Lambs Blessed at Audience

VATICAN CITY, JAN. 21, 2004 ( The bleating of two lambs accompanied John Paul II’s final words at the general audience, startling the 4,000 pilgrims present.

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The two animals were presented to the Pope, each in a basket decorated with flowers, for his blessing. Their wool will be used for the palliums the Holy Father will give to new archbishops on June 29, solemnity of Sts. Peter and Paul.

The blessing usually takes place every year on the feast of St. Agnes, in private, in the papal apartments. On this occasion, since the martyr’s feast coincided with today’s general audience, John Paul II asked that the ceremony be held in Paul VI Hall.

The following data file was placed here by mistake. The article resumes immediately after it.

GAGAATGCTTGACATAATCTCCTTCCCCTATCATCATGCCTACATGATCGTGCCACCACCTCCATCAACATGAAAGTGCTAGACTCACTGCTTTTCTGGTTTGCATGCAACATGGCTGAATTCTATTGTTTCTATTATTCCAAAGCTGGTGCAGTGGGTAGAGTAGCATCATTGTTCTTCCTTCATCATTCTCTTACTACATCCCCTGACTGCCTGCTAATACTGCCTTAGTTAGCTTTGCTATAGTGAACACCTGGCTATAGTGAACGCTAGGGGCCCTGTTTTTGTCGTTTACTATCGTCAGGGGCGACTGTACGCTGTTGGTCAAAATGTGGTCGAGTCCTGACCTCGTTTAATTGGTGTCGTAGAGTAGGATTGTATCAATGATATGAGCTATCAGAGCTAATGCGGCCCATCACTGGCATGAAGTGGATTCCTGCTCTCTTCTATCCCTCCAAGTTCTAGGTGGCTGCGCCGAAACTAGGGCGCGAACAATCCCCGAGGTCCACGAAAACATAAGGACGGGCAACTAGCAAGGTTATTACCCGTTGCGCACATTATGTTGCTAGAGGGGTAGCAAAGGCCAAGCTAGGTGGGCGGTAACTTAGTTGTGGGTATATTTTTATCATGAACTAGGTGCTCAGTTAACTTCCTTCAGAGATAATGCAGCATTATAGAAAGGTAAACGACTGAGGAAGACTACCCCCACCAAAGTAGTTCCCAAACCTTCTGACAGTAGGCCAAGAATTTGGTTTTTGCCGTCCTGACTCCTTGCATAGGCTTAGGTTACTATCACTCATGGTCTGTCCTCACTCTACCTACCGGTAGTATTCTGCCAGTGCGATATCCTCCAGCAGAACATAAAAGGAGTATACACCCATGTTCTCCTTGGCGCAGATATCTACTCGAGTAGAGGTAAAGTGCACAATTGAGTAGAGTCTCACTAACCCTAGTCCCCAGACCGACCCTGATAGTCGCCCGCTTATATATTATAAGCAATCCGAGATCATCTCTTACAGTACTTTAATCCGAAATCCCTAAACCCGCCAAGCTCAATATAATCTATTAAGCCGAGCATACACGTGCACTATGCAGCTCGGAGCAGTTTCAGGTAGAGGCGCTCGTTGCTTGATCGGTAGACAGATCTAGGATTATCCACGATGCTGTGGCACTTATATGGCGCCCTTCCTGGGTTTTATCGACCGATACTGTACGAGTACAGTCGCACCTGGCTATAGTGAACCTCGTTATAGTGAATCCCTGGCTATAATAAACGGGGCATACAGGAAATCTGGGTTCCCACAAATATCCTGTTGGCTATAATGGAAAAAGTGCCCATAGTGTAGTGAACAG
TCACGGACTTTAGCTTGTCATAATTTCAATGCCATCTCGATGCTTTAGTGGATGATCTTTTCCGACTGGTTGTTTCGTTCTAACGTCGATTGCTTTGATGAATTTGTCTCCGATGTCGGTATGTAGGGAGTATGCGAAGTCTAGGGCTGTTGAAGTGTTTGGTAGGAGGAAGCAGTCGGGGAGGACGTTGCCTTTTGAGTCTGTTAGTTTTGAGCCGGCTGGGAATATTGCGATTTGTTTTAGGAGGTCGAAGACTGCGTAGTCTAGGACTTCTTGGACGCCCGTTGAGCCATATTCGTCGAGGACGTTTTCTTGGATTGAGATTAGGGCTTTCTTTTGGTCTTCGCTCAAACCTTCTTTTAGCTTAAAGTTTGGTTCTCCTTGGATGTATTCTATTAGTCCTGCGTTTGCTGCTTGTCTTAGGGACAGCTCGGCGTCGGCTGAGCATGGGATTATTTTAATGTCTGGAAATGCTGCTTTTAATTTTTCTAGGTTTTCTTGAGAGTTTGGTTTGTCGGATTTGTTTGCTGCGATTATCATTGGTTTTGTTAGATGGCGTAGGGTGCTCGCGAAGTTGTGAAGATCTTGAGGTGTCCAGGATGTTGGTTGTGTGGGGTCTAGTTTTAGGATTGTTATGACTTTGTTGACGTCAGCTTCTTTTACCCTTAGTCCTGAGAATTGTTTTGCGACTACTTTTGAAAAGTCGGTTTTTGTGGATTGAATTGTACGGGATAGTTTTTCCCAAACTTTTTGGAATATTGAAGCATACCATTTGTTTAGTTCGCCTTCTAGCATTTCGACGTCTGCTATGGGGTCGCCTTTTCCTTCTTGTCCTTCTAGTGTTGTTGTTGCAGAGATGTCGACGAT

The pallium is a white woolen band, 4 to 6 centimeters (about 2 inches) in width, with sewn black silk crosses. They symbolize the lost and found sheep, carried on the shoulders of the Good Shepherd, as well as the Lamb crucified for the salvation of humanity.

A symbol of the bishops’ closeness to the Apostolic See, the pallium is placed on their shoulders, recalling the shape of the lamb.

Initially, this symbol was exclusively the pope’s. Later it was given to bishops who received a special jurisdiction from the Apostolic See. Pope Symmachus gave it to Cesarius, bishop of Arles, in 513.

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